In a new policy brief, we delve into the Senate-passed 2017-19 operating budget. Briefly:
On Tuesday, the House Appropriations Committee amended and passed the Chair's operating budget proposal. Amendments added $28.6 million in near general fund-state plus opportunity pathways (NGFS+) spending. Floor passage is expected tomorrow.
The House 2017–19 budget proposal would increase spending by $6.408 billion over 2015–17. Of that, $933.9 million is carryforward, $2.251 billion is maintenance, and $3.223 billion is policy.
The House budget proposal, released today, would appropriate $44.862 billion in 2017–19 (NGFS+). This is an increase of $6.408 billion over 2015–17, and it is $1.548 billion more than the Senate-passed budget would spend.
Early Friday morning, the Senate passed a 2017–19 operating budget. As passed, near general fund–state plus opportunity pathways (NGFS+) spending for the biennium would be $43.314 billion, an increase of $4.860 billion over the current biennium.
The Senate Ways & Means Chair presented his 2017–19 operating budget proposal yesterday. I provided some highlights yesterday. Today the committee is expected to act on the budget bill (SB 5048) in executive session.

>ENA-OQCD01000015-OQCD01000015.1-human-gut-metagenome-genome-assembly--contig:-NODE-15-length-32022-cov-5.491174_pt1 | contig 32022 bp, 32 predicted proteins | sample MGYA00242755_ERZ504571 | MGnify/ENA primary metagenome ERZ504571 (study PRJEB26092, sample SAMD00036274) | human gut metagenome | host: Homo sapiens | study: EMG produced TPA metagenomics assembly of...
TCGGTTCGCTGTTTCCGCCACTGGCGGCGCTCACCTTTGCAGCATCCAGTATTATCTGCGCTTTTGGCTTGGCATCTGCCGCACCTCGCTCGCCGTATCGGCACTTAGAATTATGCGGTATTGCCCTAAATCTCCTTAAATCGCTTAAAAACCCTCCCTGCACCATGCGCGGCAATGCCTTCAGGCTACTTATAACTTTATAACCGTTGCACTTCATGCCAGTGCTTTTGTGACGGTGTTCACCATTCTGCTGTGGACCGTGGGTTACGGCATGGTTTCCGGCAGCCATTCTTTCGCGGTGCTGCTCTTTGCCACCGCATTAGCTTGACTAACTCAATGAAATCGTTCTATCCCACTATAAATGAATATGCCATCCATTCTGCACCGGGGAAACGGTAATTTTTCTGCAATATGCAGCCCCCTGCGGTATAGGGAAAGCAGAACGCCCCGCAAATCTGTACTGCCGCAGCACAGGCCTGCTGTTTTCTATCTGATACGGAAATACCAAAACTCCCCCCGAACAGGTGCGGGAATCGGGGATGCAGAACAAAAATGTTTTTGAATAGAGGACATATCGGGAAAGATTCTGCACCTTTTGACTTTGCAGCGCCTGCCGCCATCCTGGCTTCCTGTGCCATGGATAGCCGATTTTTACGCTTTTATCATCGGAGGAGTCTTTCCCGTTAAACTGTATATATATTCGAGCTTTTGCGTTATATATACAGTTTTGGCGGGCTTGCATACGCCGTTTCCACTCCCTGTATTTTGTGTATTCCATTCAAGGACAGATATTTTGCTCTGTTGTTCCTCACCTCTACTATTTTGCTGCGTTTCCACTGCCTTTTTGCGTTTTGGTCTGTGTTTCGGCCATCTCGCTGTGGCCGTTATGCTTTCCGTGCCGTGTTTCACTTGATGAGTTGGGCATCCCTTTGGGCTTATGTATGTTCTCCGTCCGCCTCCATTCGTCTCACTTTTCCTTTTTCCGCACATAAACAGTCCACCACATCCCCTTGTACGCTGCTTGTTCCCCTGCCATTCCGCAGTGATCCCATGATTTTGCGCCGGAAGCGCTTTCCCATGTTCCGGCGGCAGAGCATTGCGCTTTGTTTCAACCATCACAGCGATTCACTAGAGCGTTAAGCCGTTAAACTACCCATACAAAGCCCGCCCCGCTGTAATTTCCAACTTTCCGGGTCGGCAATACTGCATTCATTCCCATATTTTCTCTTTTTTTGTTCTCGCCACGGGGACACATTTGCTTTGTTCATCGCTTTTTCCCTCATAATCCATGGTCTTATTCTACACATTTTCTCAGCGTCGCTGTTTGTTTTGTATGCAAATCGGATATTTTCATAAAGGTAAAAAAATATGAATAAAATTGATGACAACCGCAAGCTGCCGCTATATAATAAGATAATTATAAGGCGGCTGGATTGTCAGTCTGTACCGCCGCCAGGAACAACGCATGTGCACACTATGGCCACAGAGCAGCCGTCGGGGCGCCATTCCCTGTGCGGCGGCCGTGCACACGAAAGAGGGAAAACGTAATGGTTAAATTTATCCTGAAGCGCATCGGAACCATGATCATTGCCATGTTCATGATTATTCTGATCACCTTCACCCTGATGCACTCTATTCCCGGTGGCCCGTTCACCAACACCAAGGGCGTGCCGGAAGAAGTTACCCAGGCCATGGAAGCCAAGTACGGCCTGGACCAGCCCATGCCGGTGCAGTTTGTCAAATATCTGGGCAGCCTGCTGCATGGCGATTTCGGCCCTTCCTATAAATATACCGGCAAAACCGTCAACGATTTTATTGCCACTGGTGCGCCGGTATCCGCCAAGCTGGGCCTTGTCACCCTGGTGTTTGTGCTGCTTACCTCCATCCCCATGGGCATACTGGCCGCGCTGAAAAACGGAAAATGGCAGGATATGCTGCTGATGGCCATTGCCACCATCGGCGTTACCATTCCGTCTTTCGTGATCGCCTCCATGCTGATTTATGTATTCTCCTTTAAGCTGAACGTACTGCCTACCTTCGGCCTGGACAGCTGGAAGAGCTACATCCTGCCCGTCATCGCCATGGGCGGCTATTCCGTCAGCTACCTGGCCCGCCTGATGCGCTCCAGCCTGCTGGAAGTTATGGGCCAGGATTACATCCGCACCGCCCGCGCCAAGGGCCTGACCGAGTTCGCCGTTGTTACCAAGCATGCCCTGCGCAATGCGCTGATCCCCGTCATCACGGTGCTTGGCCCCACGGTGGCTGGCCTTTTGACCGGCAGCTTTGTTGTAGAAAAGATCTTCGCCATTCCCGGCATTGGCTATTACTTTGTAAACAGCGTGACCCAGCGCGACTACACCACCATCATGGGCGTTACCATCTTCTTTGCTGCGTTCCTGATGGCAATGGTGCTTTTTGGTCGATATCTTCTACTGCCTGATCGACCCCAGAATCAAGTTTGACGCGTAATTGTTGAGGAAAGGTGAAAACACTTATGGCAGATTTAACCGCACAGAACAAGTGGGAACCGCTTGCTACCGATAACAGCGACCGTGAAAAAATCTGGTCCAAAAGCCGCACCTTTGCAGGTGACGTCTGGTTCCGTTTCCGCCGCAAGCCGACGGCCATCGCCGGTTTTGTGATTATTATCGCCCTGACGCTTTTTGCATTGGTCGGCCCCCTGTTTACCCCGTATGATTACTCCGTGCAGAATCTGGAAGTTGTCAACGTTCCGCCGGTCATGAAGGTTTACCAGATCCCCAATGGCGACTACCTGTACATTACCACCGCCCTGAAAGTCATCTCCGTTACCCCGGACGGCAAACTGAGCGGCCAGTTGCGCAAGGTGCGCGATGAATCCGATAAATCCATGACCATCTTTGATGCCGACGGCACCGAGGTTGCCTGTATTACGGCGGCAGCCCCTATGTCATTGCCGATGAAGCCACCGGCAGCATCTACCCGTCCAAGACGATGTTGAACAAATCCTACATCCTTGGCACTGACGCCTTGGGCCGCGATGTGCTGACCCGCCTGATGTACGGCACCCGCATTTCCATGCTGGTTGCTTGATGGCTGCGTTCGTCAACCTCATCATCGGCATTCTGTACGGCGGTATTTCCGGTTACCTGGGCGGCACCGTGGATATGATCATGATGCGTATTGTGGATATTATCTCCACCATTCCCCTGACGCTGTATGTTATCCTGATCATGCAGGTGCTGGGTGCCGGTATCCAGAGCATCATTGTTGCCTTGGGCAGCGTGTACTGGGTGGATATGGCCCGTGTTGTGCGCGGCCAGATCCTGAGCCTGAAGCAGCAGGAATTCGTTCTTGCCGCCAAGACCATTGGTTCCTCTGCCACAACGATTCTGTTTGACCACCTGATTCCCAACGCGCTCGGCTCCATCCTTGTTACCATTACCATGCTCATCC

The Senate Ways & Means Committee’s chair has released his 2017–19 operating budget proposal. (There will be a public hearing on the proposal this afternoon.) Under the proposal, near general fund–state plus opportunity pathways (NGFS+) spending would increase by $4.814 billion over the 2015–17 biennium. NGFS+ spending would total $43.268 billion for the biennium. Of the increase, $3.742 billion would go to public schools.
The state Economic and Revenue Forecast Council (ERFC) held its quarterly meeting today. The forecast of general fund–state (GF–S) revenue for the current biennium (2015–17) increased by $247.4 million to $38,227.1 million. The forecast of general fund-state revenue for the upcoming biennium (2017–19) increased by $303.0 million to $40,816.7 million, and the forecast of general fund-state revenue for the subsequent 2019–21 biennium increased by $186.0 million to $43,841.6 million. From 2015–17 to 2017–19 GF–S revenue growth equals 6.8 percent; from 2017–2019 to 2019–21, 7.4 percent.
Washington isn't the only state grappling with K-12 education funding issues. On March 2, the Kansas state Supreme Court ruled that the State of Kansas was violating the state constitution by not adequately funding public schools. Sound familiar? The Kansas City Star reports: